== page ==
This is a senior officer sending that kind of a note to his, you know, civilian superior, but really nasty, you know, letters flying back and forth. So their relationship just collapses and he has a similar relationship with Howe. Their relationship will deteriorate after a while. He gets along pretty well with Burgoyne until toward the end of the campaign, when Burgoyne starts blaming a lot of what happens to him on Germain.
And he has a really hard time whenever he has to testify or speak in Parliament, because he is pretty much despised, uh, in Parliament, especially of course by the Whig opposition. So, so, Germain has sort of a tough, tough, time. The king really likes him because Germain is loyal. One of the things about King George, very, very loyal guy because Germaine is very loyal back to the King.
He's probably going to keep Germain on longer than he, than the King probably should have. That's going to be a problem despite his, his obvious talents, his relationship with the senior officers is going to be very toxic after a while.
Jim Ambuske: How have other historians looked at this question of Saratoga campaign and its significance beyond simply of course, that for the American side, it leads to the French entry into the war.
What are other historians said about this conflict?
Kevin Weddle: You know, there's been some really great books on Saratoga, but they tended to focus on the final two bouts. In some ways, that makes sense, I mean, there, that's the sort of the sexy part of the campaign, those two big battles at the end. I talk about those two big battles too, but, but, when you look at the campaign and it's entirety, again, about five months, many, many moving parts.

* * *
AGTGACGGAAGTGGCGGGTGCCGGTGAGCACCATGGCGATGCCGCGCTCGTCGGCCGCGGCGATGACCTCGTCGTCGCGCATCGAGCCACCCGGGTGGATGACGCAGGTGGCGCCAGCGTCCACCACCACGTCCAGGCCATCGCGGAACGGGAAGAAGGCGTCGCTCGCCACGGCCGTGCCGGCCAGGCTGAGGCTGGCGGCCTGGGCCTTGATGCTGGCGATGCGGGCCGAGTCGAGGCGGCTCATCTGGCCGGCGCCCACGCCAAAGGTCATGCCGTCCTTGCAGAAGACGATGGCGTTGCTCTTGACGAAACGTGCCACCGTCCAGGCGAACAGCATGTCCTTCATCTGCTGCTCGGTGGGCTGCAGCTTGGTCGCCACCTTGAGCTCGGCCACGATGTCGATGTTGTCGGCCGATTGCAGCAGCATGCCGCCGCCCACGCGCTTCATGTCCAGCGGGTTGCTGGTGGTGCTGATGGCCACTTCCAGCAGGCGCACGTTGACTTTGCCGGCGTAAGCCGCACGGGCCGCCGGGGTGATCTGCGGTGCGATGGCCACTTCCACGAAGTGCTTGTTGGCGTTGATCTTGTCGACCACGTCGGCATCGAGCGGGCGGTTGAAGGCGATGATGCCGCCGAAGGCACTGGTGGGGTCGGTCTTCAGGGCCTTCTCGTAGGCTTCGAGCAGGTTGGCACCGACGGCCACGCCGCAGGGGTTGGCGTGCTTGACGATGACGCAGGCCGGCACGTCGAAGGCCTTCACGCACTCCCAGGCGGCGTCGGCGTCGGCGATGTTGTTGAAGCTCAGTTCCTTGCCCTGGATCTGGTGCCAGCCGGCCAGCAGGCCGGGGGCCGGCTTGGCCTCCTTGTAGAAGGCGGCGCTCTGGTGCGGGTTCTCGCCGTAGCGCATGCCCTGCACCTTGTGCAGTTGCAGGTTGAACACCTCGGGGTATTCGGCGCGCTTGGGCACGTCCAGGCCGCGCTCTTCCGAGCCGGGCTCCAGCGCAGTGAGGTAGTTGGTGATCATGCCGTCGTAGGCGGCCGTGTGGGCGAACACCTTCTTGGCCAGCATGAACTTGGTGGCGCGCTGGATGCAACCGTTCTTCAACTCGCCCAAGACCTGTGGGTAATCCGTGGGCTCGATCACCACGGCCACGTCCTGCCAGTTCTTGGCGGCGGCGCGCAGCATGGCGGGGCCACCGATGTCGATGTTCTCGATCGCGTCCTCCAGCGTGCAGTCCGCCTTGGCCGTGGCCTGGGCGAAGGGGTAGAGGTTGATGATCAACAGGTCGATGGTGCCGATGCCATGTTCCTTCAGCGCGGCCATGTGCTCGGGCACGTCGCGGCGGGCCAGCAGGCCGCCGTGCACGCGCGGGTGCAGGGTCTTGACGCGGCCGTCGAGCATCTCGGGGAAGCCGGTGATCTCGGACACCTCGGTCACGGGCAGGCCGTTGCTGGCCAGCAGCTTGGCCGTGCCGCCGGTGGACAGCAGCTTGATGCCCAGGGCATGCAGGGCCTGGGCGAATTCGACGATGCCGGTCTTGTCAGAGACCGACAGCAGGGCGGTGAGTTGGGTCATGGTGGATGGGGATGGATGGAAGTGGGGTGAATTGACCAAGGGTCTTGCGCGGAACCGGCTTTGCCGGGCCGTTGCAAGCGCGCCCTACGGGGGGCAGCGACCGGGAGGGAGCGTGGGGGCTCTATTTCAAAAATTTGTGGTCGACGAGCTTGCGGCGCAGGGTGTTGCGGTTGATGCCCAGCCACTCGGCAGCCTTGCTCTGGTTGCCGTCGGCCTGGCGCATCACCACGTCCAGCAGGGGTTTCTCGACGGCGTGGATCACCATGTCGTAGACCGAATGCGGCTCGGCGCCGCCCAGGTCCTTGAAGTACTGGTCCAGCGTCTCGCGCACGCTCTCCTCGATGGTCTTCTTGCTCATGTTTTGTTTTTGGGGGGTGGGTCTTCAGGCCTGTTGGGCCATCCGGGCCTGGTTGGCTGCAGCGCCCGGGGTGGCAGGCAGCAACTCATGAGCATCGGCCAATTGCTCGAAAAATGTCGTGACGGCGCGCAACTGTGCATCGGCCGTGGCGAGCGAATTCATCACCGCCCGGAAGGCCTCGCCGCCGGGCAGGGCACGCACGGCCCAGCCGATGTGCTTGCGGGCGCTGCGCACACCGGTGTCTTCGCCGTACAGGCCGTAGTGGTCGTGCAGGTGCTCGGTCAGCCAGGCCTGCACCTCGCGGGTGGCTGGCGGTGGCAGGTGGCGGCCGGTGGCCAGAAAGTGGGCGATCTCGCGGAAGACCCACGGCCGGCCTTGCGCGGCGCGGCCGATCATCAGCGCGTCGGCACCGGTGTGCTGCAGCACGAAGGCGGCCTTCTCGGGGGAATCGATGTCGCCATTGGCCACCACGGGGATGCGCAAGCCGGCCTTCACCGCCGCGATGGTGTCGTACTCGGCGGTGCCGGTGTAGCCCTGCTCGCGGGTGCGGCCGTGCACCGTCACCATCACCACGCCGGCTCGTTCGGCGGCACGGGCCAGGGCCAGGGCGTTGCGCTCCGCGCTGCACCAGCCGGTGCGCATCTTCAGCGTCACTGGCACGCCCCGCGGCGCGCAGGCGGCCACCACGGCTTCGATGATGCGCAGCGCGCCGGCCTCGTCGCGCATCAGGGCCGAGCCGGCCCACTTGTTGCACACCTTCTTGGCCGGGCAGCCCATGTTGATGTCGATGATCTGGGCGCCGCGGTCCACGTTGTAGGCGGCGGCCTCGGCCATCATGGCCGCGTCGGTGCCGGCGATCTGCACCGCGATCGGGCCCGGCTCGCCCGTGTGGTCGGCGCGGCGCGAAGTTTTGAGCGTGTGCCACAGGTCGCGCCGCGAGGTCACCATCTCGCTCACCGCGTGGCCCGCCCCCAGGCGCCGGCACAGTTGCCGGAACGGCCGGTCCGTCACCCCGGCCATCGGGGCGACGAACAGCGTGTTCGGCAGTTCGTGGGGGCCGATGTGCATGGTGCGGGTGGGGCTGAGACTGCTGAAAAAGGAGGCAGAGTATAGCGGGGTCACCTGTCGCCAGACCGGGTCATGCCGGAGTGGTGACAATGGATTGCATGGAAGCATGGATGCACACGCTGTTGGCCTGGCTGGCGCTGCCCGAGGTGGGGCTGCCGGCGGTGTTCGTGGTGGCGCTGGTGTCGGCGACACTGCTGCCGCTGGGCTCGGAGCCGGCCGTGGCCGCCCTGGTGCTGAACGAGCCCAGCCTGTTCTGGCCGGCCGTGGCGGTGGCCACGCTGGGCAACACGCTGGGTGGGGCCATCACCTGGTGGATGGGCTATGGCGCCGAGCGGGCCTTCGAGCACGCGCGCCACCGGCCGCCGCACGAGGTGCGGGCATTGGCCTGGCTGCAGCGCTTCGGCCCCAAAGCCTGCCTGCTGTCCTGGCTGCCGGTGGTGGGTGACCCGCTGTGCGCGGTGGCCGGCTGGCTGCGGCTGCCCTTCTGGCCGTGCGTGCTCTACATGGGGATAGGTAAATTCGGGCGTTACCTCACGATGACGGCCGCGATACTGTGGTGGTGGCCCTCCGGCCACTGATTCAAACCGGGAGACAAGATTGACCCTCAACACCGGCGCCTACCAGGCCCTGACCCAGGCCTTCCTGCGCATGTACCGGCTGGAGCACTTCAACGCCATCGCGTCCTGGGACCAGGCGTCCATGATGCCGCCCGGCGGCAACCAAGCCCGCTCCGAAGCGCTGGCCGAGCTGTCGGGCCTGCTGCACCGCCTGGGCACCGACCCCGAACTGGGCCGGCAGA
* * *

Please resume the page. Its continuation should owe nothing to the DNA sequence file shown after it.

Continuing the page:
There's 12 battles and engagements that take place. During this campaign, there are sieges, there are river crossings, there are all sorts of very complex military operations taking place, not to mention even the things that are happening in the rest of North America that will have a huge impact on what happens in Saratoga, for instance, the Philadelphia campaign.
And so I try to look at the campaign in its entirety, and so I spent a lot of time talking about Fort Stanwix and the Battle of Oriskany. And as an example, frankly, most historians talk about Saratoga; they'll cover that in a couple of pages and move on.
Uh, I think they were all very, very important, so all of these are all of these are, all of these moving parts, I think you have to try to make sense of the entire campaign to get a real feel for why it was so important. And then of course the impact at the end, there's multiple impacts. It wasn't just the treaty and the formal Alliance with France.
Jim Ambuske: I want to ask then about your own service as an officer in the United States Army. And you've done a couple of military deployments and you teach now at the Army War College. Can you tell us a little bit about how your own service helped you have a more holistic sense of the Saratoga campaign from, you know, that big 30,000 foot picture to, as you described in the book, trying to find at least from the British, trying to find enough carts so that they can carry everything down, Lake Champagne and carry up lake Champlain. Excuse. I had to get used to that. I had forgotten that, which would..
Kevin Weddle: Took me a long time to get used to it.
Jim Ambuske: Yeah. Yeah, yeah. But how has, how has your own service informed your thinking about this as you evaluated what both side are doing?